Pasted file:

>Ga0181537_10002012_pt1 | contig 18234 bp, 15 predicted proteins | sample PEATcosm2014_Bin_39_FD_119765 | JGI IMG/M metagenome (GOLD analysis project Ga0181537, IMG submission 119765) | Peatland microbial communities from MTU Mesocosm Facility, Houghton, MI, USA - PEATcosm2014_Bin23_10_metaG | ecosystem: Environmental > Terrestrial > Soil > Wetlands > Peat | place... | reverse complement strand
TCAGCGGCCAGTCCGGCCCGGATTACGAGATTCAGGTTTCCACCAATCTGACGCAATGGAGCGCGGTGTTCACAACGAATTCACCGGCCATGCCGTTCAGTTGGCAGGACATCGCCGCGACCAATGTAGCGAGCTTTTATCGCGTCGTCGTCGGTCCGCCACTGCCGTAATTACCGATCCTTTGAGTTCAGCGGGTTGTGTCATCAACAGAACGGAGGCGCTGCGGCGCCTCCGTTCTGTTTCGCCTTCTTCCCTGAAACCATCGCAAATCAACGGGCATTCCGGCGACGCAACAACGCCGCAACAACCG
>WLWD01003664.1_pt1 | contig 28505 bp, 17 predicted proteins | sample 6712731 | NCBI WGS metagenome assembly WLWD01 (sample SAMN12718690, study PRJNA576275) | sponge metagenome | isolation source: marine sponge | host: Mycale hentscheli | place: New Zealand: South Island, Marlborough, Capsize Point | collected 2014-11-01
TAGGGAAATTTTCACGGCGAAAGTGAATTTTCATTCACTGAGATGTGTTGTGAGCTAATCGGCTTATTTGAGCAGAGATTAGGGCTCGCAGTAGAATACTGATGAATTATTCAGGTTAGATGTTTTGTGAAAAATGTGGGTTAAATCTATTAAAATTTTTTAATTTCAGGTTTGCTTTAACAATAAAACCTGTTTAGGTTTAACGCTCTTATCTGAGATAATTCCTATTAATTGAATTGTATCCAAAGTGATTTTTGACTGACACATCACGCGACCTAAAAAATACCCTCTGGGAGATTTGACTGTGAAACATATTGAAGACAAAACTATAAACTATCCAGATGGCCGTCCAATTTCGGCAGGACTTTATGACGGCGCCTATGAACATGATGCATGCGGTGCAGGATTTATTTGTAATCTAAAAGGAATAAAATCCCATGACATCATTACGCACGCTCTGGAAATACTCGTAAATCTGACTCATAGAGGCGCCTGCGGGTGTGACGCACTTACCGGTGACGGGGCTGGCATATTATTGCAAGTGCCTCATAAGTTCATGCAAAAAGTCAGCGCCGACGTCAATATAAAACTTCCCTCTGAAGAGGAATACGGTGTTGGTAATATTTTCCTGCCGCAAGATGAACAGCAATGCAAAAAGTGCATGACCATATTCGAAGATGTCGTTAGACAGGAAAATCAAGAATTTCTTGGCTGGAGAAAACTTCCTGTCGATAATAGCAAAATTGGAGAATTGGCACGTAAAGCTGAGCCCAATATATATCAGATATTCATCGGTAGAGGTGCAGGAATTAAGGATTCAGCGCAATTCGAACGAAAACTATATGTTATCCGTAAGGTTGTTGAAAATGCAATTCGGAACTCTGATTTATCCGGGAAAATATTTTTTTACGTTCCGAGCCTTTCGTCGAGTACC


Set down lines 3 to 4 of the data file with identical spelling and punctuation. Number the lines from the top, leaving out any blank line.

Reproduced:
>WLWD01003664.1_pt1 | contig 28505 bp, 17 predicted proteins | sample 6712731 | NCBI WGS metagenome assembly WLWD01 (sample SAMN12718690, study PRJNA576275) | sponge metagenome | isolation source: marine sponge | host: Mycale hentscheli | place: New Zealand: South Island, Marlborough, Capsize Point | collected 2014-11-01
TAGGGAAATTTTCACGGCGAAAGTGAATTTTCATTCACTGAGATGTGTTGTGAGCTAATCGGCTTATTTGAGCAGAGATTAGGGCTCGCAGTAGAATACTGATGAATTATTCAGGTTAGATGTTTTGTGAAAAATGTGGGTTAAATCTATTAAAATTTTTTAATTTCAGGTTTGCTTTAACAATAAAACCTGTTTAGGTTTAACGCTCTTATCTGAGATAATTCCTATTAATTGAATTGTATCCAAAGTGATTTTTGACTGACACATCACGCGACCTAAAAAATACCCTCTGGGAGATTTGACTGTGAAACATATTGAAGACAAAACTATAAACTATCCAGATGGCCGTCCAATTTCGGCAGGACTTTATGACGGCGCCTATGAACATGATGCATGCGGTGCAGGATTTATTTGTAATCTAAAAGGAATAAAATCCCATGACATCATTACGCACGCTCTGGAAATACTCGTAAATCTGACTCATAGAGGCGCCTGCGGGTGTGACGCACTTACCGGTGACGGGGCTGGCATATTATTGCAAGTGCCTCATAAGTTCATGCAAAAAGTCAGCGCCGACGTCAATATAAAACTTCCCTCTGAAGAGGAATACGGTGTTGGTAATATTTTCCTGCCGCAAGATGAACAGCAATGCAAAAAGTGCATGACCATATTCGAAGATGTCGTTAGACAGGAAAATCAAGAATTTCTTGGCTGGAGAAAACTTCCTGTCGATAATAGCAAAATTGGAGAATTGGCACGTAAAGCTGAGCCCAATATATATCAGATATTCATCGGTAGAGGTGCAGGAATTAAGGATTCAGCGCAATTCGAACGAAAACTATATGTTATCCGTAAGGTTGTTGAAAATGCAATTCGGAACTCTGATTTATCCGGGAAAATATTTTTTTACGTTCCGAGCCTTTCGTCGAGTACC